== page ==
Tuesday, 5 February 2013

Python in Maya

So this is the first post for 2013 and it's been around 4 months since the last post. So what have I been up to in that time? Learning Python! ...and how to use it in Maya.
Here is a very short demo of a python script that I was working on this morning.

So what you have just seen are a bunch of hair follicles being made all over the mesh, based on the positions of the locators around it. The locators don't have to be sitting on the mesh as it  works out the nearest point. We can then use the follicles to stick things to a deforming mesh.

One thing to be aware of is that the mesh should be UV mapped first as changing the UVs later on will shift all the follicles around, but apart from that, it's a fairly decent alternative to the Rivet script by Michael Bazhutkin.

So apart from allowing you to stick objects to meshes, this is also handy if you are rigging a ribbon spine. No more second guessing the UV parameters in the follicle settings!

The script also works in a very clean way by not making any unnecessary nodes; So rather than making an entire hair system, which would then be deleted; the follicles are created with the following command.

// Mel
createNode "follicle" ;

# Python

It is also worth noting that you can also create the node with this command too.

// Mel
shadingNode -asUtility "follicle" ;

# Python
shadingNode("follicle", asUtility=True)

The only difference is that specifying it as a shading node utility, makes the node visible in the hypershade utilities section. In fact, you can do either of these for any node in Maya, as long as you get the name right.

Now at this point you still then need to connect several attributes from the mesh to the follicles, and then work out the UV coordinates for the position you want, as hair follicles are positioned based on UVs.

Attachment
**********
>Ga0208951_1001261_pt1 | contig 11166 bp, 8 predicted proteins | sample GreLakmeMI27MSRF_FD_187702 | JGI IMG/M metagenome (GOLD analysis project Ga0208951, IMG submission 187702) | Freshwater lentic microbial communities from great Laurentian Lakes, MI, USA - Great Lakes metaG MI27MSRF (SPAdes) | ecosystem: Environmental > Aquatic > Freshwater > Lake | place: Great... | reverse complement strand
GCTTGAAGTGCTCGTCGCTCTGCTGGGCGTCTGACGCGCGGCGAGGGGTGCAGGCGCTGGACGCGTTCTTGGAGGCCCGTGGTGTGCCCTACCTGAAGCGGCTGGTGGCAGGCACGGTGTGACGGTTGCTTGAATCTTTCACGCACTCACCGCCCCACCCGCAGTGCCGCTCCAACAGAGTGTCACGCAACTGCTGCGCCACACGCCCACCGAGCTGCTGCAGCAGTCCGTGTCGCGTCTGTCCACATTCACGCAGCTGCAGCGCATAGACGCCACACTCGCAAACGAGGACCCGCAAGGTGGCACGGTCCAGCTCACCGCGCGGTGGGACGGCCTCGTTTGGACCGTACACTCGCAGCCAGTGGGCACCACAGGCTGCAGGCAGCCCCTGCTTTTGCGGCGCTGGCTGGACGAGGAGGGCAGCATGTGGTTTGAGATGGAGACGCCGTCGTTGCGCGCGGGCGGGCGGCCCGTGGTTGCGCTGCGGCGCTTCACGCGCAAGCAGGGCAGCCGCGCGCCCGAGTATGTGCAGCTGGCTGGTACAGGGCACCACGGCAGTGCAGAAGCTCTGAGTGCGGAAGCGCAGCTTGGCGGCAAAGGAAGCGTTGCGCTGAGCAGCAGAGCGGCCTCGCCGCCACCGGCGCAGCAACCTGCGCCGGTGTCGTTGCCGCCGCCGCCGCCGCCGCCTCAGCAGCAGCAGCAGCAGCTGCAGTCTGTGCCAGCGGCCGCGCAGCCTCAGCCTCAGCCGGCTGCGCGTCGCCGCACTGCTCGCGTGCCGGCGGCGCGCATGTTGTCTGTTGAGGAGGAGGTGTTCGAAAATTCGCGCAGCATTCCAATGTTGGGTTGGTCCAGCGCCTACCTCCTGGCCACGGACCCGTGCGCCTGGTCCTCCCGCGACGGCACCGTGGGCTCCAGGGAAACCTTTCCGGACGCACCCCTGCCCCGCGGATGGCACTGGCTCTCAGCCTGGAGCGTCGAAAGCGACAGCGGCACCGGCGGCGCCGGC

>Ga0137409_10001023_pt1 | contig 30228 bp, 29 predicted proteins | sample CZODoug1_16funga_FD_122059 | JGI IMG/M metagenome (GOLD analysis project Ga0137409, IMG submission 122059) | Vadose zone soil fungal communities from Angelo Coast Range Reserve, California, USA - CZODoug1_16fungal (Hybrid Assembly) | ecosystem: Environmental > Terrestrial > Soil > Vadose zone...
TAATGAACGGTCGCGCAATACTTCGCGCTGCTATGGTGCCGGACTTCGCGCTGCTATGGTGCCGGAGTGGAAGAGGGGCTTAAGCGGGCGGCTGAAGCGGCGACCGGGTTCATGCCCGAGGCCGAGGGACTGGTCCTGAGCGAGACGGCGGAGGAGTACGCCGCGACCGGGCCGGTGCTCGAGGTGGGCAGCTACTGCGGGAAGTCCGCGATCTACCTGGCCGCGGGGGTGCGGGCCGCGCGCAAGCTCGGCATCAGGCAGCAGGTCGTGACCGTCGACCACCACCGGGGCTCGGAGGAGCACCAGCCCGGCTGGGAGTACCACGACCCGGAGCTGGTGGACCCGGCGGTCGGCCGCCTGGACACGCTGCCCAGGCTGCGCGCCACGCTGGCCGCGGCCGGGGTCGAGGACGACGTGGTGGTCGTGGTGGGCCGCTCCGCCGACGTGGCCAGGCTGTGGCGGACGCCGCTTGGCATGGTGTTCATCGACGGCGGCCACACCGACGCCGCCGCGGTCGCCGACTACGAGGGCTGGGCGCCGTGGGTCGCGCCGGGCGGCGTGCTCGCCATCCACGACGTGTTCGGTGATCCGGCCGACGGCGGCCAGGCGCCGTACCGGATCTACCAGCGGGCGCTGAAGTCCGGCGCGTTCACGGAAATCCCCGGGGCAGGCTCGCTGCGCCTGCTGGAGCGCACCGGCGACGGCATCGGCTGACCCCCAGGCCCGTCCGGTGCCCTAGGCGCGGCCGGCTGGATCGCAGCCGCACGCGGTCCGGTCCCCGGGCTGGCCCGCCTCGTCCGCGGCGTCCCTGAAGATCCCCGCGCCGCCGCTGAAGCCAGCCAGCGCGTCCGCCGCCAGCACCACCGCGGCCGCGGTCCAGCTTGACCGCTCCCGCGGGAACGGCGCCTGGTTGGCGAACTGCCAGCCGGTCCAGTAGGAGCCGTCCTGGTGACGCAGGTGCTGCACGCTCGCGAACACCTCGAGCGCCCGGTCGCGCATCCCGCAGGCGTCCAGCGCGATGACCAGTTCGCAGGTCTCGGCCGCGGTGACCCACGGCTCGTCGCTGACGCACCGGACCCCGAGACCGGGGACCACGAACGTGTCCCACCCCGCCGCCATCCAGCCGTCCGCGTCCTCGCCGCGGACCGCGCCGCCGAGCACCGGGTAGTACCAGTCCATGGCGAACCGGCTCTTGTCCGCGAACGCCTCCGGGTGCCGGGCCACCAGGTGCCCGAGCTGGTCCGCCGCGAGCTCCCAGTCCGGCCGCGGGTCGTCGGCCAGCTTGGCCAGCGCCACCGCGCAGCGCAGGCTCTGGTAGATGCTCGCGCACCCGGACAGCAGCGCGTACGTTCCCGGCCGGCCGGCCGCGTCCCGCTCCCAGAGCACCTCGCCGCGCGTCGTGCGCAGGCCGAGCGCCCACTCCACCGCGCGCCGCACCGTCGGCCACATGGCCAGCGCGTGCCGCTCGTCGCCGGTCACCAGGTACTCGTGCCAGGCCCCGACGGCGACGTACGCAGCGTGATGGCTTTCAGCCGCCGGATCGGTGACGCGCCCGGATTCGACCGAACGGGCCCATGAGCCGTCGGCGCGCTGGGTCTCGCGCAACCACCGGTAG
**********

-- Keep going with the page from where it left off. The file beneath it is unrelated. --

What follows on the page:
The closest point can be calculated with some other nodes. There is the 'closestPointOnMesh' node (for polygons) or the 'closestPointOnSurface' node (for nurbs surfaces). The cool thing about using these nodes are that once you make the connections and keep it there, what you will get is a follicle that can slide around the surface, following the locator.

I'm sure there are plenty of interesting effects that could be made with this technique. You could combine this with a dynamic spring and maybe create a car with suspension driving along a bumpy road, or a boat on the ocean.

I've made several other little helpful scripts as I've been learning Python, which I might be showing over the next few weeks.

Although writing it in Python was fun to do, I wont be making this script downloadable as there is already a Mel equivalent on Creative Crash, which works in almost exactly the same way, but by the looks of things goes another step further and constrains the objects to the follicles too. You can find that here.

I think that is enough for today. Until next time!
Oh, maybe just one more thing. I made this spine rig entirely in Mel. This was before I started using Python.

A Flock of Pixels.


  1. um, I don't understand a word of it, but it's LOVELY to have you back in the mix, Ethan - when I saw the word python, I thought for one moment you'd set up shop as an exotic dancer! ;)

    Personally, I'm looking forward to the next Flock of Pixels animated short! :)

  2. Hi Ethan. Good to see you getting you hands dirty with Mel and Python. I spy a Doc Oc arm!!

  3. I don't understand a word either, but from me too - welcome back!!! :)